Brush and forest fires aren’t often a concern in the city. This week suburban, farm and agricultural communities in Bonney Lake and Sumner were caught off guard by a fast spreading fire that has caused evacuations, property damage and danger to people, farm animals and wildlife. If you live in a suburban community or a high rise city condo, you need a pet emergency evacuation plan.
You may already have an earthquake kit or an emergency “go-bag” with flashlights, water, food, etc. Maybe you’ve practiced a family evacuation plan. Whether you live in a high rise condo, a suburban single family community or rural farm . . . have you included your pets in your family’s emergency plan?
Your pet needs it’s own emergency “go-bag” with supplies (and medications) for 3-5 days. It should include food, bowls, treats, extra harness, collar and leash, plenty of water, doggy poop bags or kitty litter, vet contact and Rx information, a towel or blanket to warm or comfort a pet or provide a resting spot. If you evacuate by car, a crate is great to have to keep your pet safe, calm and confined while traveling. If you have no choice but to leave a pet behind, put pet alert signage in a window with the number/type of pet and your contact information so emergency personnel know to search for your pet and how to contact you.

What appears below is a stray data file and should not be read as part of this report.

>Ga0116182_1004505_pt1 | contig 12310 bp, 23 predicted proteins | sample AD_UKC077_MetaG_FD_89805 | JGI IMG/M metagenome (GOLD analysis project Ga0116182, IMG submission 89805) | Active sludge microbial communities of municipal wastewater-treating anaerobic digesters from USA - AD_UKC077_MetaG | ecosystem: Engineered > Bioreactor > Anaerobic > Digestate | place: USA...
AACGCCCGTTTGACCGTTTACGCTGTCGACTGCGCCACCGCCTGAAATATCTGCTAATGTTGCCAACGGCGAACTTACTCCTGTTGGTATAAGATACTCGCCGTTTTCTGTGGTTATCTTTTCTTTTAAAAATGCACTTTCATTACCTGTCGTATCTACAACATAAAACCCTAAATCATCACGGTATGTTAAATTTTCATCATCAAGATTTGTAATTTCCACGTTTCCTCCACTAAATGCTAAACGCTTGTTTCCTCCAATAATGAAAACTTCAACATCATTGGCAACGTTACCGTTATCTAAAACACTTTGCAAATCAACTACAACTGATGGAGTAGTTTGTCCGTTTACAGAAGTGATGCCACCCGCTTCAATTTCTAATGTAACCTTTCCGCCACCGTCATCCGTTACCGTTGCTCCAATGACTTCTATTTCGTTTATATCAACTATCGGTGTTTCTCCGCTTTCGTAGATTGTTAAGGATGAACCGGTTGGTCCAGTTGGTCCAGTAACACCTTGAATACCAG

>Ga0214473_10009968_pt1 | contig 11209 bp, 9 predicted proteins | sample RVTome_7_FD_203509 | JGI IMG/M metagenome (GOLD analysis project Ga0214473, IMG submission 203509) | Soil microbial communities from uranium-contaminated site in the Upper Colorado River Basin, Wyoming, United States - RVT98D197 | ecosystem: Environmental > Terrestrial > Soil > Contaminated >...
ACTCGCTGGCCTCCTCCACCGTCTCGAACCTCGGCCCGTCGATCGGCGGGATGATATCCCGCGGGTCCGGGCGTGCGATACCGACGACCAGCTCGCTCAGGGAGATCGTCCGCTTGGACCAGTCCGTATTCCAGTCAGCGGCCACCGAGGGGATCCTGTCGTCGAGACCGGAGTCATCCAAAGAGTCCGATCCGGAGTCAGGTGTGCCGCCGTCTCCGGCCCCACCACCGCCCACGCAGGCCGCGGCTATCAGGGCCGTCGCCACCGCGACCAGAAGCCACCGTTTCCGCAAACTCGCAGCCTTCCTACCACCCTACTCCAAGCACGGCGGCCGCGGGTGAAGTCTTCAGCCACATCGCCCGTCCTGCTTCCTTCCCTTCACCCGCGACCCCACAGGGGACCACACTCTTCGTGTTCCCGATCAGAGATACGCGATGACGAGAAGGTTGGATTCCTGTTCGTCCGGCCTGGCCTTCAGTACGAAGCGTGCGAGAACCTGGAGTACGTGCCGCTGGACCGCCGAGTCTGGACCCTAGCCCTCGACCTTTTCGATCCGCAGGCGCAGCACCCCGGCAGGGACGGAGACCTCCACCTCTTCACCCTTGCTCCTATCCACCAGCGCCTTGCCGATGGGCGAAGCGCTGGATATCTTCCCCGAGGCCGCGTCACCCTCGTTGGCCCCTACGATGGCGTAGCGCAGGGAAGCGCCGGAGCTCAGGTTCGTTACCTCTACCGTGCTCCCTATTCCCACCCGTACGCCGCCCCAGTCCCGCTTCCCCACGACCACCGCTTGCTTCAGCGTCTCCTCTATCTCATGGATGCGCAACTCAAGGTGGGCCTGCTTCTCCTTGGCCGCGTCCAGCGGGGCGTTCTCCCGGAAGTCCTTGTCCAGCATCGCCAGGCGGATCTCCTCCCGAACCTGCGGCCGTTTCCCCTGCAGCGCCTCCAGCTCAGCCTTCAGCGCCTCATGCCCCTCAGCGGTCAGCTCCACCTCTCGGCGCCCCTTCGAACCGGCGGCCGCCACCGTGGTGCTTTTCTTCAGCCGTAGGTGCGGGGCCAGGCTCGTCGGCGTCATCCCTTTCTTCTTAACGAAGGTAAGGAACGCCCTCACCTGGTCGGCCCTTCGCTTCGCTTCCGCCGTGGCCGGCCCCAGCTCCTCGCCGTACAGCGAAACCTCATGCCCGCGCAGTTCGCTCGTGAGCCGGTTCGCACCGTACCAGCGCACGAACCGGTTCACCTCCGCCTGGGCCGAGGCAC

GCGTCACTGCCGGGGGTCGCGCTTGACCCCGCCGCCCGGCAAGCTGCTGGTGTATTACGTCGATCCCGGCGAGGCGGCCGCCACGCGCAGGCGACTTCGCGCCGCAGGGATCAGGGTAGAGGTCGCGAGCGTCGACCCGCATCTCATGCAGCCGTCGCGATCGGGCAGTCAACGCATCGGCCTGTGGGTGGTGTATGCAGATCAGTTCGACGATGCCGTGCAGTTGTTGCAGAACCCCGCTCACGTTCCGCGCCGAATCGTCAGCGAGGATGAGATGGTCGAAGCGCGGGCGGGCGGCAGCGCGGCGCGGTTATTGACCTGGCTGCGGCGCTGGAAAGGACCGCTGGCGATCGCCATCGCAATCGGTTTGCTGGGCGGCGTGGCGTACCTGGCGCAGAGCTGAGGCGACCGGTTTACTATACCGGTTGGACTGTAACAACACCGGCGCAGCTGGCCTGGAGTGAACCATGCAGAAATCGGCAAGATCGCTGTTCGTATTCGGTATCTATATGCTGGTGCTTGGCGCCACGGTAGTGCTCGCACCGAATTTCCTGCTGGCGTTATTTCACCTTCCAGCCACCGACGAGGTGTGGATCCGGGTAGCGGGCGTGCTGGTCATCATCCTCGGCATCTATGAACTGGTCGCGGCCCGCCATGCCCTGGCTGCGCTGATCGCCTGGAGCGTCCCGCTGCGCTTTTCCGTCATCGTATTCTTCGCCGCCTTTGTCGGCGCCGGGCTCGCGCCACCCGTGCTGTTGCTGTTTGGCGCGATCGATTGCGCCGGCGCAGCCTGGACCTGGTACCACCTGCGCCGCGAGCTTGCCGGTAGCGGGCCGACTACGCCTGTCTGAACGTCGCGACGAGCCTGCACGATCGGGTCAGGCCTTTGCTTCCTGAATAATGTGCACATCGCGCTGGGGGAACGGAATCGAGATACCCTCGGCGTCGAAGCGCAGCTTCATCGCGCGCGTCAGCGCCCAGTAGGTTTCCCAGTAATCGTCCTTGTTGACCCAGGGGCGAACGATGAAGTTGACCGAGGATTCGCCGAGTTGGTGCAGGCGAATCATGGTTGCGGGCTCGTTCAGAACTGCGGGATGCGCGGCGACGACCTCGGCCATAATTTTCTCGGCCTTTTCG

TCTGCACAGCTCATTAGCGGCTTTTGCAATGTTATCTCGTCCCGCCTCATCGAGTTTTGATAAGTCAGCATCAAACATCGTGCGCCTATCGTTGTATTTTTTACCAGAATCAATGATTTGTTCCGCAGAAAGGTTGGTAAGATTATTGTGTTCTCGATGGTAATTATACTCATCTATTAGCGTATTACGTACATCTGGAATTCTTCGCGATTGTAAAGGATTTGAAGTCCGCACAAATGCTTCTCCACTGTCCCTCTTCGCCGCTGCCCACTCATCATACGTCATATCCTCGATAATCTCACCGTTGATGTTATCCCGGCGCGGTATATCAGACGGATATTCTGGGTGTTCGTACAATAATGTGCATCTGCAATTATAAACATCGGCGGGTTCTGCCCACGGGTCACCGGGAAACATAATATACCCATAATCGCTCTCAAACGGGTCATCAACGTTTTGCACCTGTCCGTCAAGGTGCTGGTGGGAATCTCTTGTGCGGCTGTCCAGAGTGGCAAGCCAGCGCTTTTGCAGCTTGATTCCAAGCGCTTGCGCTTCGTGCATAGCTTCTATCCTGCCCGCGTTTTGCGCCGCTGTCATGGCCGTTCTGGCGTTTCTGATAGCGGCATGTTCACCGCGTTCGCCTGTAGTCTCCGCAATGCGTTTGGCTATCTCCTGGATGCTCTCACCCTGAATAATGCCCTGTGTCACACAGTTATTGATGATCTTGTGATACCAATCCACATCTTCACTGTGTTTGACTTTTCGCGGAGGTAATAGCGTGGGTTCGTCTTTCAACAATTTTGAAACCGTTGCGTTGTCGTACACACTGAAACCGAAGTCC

We always think the worst won’t happen, but so far 2020 has shown us that a lot can happen that we haven’t planned for. For more information, human and pet emergency safety tips visit www.redcross.org.
I like to support local businesses, especially these days, and this one has special importance as a townhome owner with a pet. Condo Pet Pals has been a lifesaver. I live downtown and while I walk my dog several times a day, sometimes there isn’t enough time between business appointments to fit in a walk. It’s also not nearly as much fun to walk in the wind and rain and there’s a safety issue when nature calls at odd hours of the night. I’ve worked with Condo Pet Pals for nearly four years – this is a great solution for urban pet owners and coping with foul weather and late night potty trips.
Condo Pet Pals provides a tray and fresh grass delivered to your deck, patio, courtyard or garage. (Not “fake” grass that can retain odor.) Tray size options are available as well as a bi-weekly or weekly delivery schedule depending on the size or number of dogs. The crew is efficient, always on time and quickly remove soiled sod and replace it with fresh new grass. The soiled grass is taken back to their facility and composted or used as fill. Its an ecologically friendly and sanitary alternative for keeping your pet’s potty area fresh and clean. (Keep poop bags handy for clean-up of solid waste.) It took no time for my dog to figure out this was his personal potty space – even bought a little fire hydrant to improve his aim.